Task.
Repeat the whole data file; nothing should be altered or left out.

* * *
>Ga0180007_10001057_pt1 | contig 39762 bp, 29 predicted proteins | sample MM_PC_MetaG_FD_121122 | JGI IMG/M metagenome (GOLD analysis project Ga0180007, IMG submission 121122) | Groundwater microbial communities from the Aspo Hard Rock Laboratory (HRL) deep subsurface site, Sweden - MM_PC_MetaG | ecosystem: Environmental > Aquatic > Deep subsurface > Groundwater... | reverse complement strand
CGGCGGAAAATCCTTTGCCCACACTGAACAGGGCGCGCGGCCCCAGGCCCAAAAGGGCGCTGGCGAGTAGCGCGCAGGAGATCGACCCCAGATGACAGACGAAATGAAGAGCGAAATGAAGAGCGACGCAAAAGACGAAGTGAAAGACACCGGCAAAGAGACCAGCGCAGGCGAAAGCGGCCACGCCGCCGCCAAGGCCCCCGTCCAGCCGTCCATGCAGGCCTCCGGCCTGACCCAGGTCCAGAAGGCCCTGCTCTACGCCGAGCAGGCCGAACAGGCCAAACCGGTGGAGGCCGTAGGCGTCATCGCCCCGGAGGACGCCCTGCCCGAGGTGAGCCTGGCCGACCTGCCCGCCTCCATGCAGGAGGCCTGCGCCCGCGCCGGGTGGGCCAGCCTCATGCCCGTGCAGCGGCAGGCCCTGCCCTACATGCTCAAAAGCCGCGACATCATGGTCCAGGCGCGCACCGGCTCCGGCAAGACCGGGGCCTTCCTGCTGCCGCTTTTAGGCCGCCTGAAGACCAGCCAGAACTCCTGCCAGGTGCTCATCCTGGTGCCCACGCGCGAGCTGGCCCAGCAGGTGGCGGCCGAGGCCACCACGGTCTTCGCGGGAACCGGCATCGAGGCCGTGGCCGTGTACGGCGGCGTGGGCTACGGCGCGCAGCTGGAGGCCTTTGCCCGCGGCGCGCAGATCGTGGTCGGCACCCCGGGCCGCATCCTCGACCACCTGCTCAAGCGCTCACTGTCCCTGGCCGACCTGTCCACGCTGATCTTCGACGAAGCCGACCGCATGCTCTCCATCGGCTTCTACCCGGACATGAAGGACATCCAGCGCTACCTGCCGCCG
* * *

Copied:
>Ga0180007_10001057_pt1 | contig 39762 bp, 29 predicted proteins | sample MM_PC_MetaG_FD_121122 | JGI IMG/M metagenome (GOLD analysis project Ga0180007, IMG submission 121122) | Groundwater microbial communities from the Aspo Hard Rock Laboratory (HRL) deep subsurface site, Sweden - MM_PC_MetaG | ecosystem: Environmental > Aquatic > Deep subsurface > Groundwater... | reverse complement strand
CGGCGGAAAATCCTTTGCCCACACTGAACAGGGCGCGCGGCCCCAGGCCCAAAAGGGCGCTGGCGAGTAGCGCGCAGGAGATCGACCCCAGATGACAGACGAAATGAAGAGCGAAATGAAGAGCGACGCAAAAGACGAAGTGAAAGACACCGGCAAAGAGACCAGCGCAGGCGAAAGCGGCCACGCCGCCGCCAAGGCCCCCGTCCAGCCGTCCATGCAGGCCTCCGGCCTGACCCAGGTCCAGAAGGCCCTGCTCTACGCCGAGCAGGCCGAACAGGCCAAACCGGTGGAGGCCGTAGGCGTCATCGCCCCGGAGGACGCCCTGCCCGAGGTGAGCCTGGCCGACCTGCCCGCCTCCATGCAGGAGGCCTGCGCCCGCGCCGGGTGGGCCAGCCTCATGCCCGTGCAGCGGCAGGCCCTGCCCTACATGCTCAAAAGCCGCGACATCATGGTCCAGGCGCGCACCGGCTCCGGCAAGACCGGGGCCTTCCTGCTGCCGCTTTTAGGCCGCCTGAAGACCAGCCAGAACTCCTGCCAGGTGCTCATCCTGGTGCCCACGCGCGAGCTGGCCCAGCAGGTGGCGGCCGAGGCCACCACGGTCTTCGCGGGAACCGGCATCGAGGCCGTGGCCGTGTACGGCGGCGTGGGCTACGGCGCGCAGCTGGAGGCCTTTGCCCGCGGCGCGCAGATCGTGGTCGGCACCCCGGGCCGCATCCTCGACCACCTGCTCAAGCGCTCACTGTCCCTGGCCGACCTGTCCACGCTGATCTTCGACGAAGCCGACCGCATGCTCTCCATCGGCTTCTACCCGGACATGAAGGACATCCAGCGCTACCTGCCGCCG